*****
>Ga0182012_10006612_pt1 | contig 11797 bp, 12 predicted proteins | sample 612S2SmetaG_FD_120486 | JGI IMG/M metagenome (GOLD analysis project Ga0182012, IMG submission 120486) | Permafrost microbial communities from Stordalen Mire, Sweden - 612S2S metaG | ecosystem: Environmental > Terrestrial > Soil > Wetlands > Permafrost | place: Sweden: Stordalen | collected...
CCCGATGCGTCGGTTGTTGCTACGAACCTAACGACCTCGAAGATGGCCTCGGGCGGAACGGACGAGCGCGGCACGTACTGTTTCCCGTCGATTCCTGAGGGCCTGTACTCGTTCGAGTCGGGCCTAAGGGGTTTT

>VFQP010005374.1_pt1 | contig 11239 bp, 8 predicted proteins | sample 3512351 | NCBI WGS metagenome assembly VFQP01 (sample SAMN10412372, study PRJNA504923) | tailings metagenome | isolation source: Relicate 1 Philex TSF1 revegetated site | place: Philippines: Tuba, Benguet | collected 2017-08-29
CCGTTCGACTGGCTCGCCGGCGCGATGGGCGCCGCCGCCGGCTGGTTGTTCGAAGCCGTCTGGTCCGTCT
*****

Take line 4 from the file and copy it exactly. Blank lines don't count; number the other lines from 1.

CCGTTCGACTGGCTCGCCGGCGCGATGGGCGCCGCCGCCGGCTGGTTGTTCGAAGCCGTCTGGTCCGTCT